The escalating incidence of ESBL-producing organisms has been attributed to the increased use of expanded-spectrum cephalosporins in clinical practice. Plasmid-mediated resistance to the third generation cephalosporins and the ease by which resistant plasmids are able to transfer from one genus to another, further complicates the control of these resistant organisms and are the major cause of various outbreaks of nosocomial infections.[3],[7]Although several studies have addressed the issue of the emergence of SHV ESBL-producing strains of E. coli worldwide,[9] no such published data is available in Malaysia.

The incidence of nosocomial infections and outbreaks seemed largely due to K. pneumoniae in many cases.[4] In UMMC, a study was carried out between the years 1995 to 1996 whereby 28 isolates of ESBL-producing K. pneumoniae were obtained and characterised.[10] A majority of these harboured an SHV-5 type β-lactamase gene and a large molecular weight plasmid of more than 100 kb. Until 1998, there were no reports of ESBL-producing E. coli in UMMC. The isolates analysed in this study were obtained from 1998 to the year 2000 and were shown to be ESBL-producing isolates. Thus, the isolation of ESBL-producing E. coli strains harbouring SHV-5 type β-lactamases two years after detection of the prevailing SHV-5 type β -lactamases in K. pneumoniae led us to postulate that the normally sensitive E. coli isolates acquired these SHV-5 genes from K. pneumoniae via transfer of plasmids. This postulation was also aided by the presence of large molecular weight plasmids harbouring the SHV-5 gene in both the E. coli and K. pneumoniae isolates tested. Furthermore, these findings were concurrent with reports from other countries on the spread of SHV-5 through the transfer of plasmids from K. pneumoniae to E. coli as well as other members of the family Enterobacteriaceae .[11],[12] The ease by which these organisms transmit resistance plasmids to other Enterobacteriaceae that are normally sensitive to broad spectrum cephalosporins, poses a serious problem in the control of antibiotic resistance. Furthermore, the rapid accumulation of point mutations at the active site of these enzymes has given rise to an entire family of SHV-type β-lactamases.[13] This poses an even more serious threat in that the bacteria harbouring these genes will always be able to survive the changing treatment regime simply by mutation of the β-lactamase genes.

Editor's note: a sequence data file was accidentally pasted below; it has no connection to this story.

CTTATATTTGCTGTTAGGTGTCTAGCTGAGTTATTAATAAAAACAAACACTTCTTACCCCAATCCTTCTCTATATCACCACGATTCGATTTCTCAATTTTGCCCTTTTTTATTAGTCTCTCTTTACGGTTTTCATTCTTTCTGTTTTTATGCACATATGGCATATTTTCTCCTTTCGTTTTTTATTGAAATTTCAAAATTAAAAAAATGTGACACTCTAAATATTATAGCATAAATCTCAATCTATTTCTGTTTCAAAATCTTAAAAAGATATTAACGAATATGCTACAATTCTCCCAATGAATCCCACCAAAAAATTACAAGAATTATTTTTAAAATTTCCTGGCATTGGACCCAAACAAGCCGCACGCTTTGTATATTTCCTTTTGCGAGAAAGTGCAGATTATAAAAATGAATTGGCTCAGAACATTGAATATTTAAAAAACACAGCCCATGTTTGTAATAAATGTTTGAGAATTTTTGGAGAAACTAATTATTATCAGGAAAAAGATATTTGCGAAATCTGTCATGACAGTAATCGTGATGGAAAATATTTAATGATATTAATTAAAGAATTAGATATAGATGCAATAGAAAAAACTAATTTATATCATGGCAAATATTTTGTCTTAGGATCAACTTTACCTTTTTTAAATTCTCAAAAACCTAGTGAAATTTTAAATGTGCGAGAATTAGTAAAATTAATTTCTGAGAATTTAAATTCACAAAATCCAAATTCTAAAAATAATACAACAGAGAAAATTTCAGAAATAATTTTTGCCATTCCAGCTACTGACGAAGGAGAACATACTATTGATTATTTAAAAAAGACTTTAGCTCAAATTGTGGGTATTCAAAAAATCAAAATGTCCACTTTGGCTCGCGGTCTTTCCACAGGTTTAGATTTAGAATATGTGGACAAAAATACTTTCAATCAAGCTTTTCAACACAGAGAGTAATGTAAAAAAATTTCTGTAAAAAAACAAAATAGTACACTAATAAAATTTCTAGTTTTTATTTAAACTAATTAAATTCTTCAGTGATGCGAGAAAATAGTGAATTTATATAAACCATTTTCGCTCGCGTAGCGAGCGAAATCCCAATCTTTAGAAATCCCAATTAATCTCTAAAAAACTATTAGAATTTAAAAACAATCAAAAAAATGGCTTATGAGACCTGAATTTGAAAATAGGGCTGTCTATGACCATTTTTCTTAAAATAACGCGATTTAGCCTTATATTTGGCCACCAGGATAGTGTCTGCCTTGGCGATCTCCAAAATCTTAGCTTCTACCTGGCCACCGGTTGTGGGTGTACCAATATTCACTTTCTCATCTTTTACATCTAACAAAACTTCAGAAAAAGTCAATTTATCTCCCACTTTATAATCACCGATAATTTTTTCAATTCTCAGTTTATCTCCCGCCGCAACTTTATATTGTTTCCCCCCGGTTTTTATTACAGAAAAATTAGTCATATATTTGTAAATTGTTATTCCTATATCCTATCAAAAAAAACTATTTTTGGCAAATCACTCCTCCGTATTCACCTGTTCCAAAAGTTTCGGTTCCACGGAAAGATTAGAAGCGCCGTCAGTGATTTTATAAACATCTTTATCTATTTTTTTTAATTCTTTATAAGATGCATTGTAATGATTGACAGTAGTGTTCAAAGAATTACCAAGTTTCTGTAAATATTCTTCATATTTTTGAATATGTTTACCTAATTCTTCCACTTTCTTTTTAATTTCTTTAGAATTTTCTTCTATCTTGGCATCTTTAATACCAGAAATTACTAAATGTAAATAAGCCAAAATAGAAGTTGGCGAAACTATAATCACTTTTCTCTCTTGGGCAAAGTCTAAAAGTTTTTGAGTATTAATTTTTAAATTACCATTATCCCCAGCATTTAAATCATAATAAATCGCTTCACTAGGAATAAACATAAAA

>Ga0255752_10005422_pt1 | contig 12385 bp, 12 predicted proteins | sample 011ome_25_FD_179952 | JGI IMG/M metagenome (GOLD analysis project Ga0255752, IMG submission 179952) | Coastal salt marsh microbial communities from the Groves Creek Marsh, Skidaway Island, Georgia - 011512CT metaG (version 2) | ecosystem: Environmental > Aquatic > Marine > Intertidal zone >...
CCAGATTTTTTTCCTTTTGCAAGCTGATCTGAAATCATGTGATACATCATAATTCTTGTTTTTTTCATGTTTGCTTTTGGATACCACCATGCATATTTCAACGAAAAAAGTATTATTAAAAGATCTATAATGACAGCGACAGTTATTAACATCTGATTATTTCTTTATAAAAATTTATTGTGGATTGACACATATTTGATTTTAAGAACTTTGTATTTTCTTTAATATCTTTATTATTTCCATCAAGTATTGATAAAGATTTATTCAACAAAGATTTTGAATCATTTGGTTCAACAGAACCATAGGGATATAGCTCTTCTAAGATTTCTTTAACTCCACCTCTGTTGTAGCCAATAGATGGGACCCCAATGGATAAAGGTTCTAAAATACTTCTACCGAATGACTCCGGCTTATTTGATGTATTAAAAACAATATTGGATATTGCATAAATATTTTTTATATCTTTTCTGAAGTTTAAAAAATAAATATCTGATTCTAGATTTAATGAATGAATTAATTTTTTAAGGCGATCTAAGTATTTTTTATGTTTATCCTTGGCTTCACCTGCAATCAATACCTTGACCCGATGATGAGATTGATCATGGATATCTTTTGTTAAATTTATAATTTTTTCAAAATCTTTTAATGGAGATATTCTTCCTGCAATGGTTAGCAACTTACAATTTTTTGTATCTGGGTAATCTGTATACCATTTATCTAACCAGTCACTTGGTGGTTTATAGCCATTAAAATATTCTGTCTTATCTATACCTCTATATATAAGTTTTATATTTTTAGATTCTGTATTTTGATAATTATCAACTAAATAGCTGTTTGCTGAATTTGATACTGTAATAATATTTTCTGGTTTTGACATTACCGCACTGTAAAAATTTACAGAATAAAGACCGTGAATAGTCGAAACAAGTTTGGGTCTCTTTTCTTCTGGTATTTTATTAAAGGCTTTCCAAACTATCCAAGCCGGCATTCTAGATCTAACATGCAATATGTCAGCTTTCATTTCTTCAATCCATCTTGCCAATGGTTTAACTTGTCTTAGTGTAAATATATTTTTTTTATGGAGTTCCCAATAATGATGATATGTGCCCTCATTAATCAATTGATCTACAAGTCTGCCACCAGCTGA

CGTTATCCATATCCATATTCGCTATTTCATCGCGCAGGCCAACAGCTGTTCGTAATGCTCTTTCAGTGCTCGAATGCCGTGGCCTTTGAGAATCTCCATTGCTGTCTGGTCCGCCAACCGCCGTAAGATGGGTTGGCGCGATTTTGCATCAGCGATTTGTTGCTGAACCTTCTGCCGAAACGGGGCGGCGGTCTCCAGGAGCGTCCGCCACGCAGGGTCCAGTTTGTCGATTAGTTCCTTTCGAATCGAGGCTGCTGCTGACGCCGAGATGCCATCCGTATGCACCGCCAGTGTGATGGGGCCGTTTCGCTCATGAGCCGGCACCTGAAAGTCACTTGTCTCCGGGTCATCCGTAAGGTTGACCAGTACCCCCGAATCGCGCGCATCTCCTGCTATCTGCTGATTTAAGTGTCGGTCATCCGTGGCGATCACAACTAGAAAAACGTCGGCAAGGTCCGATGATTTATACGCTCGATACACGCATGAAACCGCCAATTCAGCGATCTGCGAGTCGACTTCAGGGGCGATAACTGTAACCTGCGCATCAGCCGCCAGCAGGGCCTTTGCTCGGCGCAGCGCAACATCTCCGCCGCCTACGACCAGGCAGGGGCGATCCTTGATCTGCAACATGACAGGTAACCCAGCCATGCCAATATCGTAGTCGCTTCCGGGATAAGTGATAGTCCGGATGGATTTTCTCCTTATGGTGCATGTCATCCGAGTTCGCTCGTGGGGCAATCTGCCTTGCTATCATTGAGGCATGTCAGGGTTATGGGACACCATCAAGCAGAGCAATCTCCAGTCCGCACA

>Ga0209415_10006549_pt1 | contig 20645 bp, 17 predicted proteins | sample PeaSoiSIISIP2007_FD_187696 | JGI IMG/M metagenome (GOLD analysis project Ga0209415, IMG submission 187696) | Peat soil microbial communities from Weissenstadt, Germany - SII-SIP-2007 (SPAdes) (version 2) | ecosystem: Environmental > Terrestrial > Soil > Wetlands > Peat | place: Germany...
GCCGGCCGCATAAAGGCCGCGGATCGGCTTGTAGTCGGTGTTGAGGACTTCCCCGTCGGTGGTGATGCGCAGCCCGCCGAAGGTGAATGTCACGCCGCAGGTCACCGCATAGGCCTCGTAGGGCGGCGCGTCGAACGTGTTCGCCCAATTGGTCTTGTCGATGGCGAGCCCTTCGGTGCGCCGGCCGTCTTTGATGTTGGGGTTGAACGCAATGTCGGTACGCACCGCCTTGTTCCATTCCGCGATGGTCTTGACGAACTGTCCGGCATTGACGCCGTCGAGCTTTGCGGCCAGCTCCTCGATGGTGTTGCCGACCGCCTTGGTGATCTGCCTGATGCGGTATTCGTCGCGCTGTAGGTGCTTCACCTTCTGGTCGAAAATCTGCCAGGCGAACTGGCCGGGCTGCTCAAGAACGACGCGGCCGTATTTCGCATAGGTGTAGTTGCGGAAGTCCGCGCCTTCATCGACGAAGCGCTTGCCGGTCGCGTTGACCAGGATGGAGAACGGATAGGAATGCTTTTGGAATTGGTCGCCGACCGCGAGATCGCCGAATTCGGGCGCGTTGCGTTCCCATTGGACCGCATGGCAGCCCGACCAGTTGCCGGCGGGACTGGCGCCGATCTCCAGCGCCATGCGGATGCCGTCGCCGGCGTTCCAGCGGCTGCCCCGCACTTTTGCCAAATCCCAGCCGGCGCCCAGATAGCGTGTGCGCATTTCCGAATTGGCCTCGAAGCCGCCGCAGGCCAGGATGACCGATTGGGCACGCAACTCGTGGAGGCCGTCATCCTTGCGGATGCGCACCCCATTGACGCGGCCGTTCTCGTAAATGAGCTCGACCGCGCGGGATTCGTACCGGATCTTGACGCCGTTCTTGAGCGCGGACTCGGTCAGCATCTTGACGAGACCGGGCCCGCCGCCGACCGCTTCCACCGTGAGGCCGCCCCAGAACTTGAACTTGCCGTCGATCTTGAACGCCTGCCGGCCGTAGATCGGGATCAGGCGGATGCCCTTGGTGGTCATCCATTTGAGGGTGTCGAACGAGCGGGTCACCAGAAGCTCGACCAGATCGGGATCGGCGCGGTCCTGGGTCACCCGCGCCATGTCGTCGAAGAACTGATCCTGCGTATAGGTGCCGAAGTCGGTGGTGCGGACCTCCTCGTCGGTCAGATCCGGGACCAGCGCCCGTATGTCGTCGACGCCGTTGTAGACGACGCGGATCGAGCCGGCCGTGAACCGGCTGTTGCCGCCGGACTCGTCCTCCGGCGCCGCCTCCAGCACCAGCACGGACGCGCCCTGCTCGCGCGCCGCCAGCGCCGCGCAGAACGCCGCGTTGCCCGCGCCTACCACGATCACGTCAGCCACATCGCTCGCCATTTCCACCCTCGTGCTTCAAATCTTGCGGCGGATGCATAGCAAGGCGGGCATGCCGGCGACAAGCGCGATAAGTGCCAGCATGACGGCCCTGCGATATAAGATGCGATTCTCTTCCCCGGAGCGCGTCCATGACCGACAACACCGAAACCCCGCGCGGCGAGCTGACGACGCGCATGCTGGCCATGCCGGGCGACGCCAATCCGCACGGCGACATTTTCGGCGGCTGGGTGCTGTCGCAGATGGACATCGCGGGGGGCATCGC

~ Acknowledgements Top

We are grateful to Dr. Peter Hawkey for providing the SHV controls. This work was funded by IRPA Grants Nos. 06-02-03-0571 and 06-02-03-759 from the Ministry of Science, Technology and Environment, Malaysia.

 ~ References Top

1.Ambler RP. The structure of β-lactamase. Philos Trans Soc London Ser B Biol Sci 1980; 289 :321-31.  Back to cited text no. 1  [PUBMED]  
2.Medeiros AA. Evolution of β -lactamases accelerated by generations of β -lactam antibiotics. Clin Infect Dis 1997; 24 :19-45.  Back to cited text no. 2